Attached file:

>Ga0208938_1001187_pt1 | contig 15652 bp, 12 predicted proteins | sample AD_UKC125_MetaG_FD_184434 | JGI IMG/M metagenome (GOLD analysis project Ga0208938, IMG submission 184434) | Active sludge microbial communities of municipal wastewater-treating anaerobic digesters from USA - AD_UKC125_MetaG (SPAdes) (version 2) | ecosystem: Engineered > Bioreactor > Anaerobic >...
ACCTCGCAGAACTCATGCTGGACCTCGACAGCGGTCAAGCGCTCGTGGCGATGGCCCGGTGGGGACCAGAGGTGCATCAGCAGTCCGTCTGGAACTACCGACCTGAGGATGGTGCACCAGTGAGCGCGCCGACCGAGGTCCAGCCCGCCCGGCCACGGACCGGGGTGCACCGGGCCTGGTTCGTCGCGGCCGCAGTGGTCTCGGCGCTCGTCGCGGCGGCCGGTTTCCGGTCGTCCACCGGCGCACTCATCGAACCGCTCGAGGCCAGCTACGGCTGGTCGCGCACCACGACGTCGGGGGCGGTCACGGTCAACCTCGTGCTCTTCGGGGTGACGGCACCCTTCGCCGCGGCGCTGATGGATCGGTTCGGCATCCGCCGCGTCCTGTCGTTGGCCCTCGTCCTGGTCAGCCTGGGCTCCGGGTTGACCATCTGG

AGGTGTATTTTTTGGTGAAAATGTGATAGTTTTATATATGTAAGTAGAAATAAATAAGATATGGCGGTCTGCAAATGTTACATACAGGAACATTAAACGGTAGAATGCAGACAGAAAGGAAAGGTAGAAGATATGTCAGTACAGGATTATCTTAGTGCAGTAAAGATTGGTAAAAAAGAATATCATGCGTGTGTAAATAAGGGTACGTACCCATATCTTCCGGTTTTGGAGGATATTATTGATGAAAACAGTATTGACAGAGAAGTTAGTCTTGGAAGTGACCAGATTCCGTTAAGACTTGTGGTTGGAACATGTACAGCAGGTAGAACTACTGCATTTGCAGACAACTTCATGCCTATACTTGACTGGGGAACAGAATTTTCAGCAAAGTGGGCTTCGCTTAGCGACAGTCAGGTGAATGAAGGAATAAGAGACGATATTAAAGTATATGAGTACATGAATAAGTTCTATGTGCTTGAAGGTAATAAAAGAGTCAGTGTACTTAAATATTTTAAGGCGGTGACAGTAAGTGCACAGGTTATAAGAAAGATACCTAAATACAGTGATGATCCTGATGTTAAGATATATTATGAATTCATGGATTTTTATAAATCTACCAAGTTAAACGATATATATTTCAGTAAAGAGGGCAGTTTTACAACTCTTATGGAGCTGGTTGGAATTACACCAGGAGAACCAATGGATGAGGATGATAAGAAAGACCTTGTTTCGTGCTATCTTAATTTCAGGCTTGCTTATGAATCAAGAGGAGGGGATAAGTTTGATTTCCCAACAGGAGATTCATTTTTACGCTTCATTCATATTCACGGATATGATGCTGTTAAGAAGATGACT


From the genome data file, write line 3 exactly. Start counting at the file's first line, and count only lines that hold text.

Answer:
AGGTGTATTTTTTGGTGAAAATGTGATAGTTTTATATATGTAAGTAGAAATAAATAAGATATGGCGGTCTGCAAATGTTACATACAGGAACATTAAACGGTAGAATGCAGACAGAAAGGAAAGGTAGAAGATATGTCAGTACAGGATTATCTTAGTGCAGTAAAGATTGGTAAAAAAGAATATCATGCGTGTGTAAATAAGGGTACGTACCCATATCTTCCGGTTTTGGAGGATATTATTGATGAAAACAGTATTGACAGAGAAGTTAGTCTTGGAAGTGACCAGATTCCGTTAAGACTTGTGGTTGGAACATGTACAGCAGGTAGAACTACTGCATTTGCAGACAACTTCATGCCTATACTTGACTGGGGAACAGAATTTTCAGCAAAGTGGGCTTCGCTTAGCGACAGTCAGGTGAATGAAGGAATAAGAGACGATATTAAAGTATATGAGTACATGAATAAGTTCTATGTGCTTGAAGGTAATAAAAGAGTCAGTGTACTTAAATATTTTAAGGCGGTGACAGTAAGTGCACAGGTTATAAGAAAGATACCTAAATACAGTGATGATCCTGATGTTAAGATATATTATGAATTCATGGATTTTTATAAATCTACCAAGTTAAACGATATATATTTCAGTAAAGAGGGCAGTTTTACAACTCTTATGGAGCTGGTTGGAATTACACCAGGAGAACCAATGGATGAGGATGATAAGAAAGACCTTGTTTCGTGCTATCTTAATTTCAGGCTTGCTTATGAATCAAGAGGAGGGGATAAGTTTGATTTCCCAACAGGAGATTCATTTTTACGCTTCATTCATATTCACGGATATGATGCTGTTAAGAAGATGACT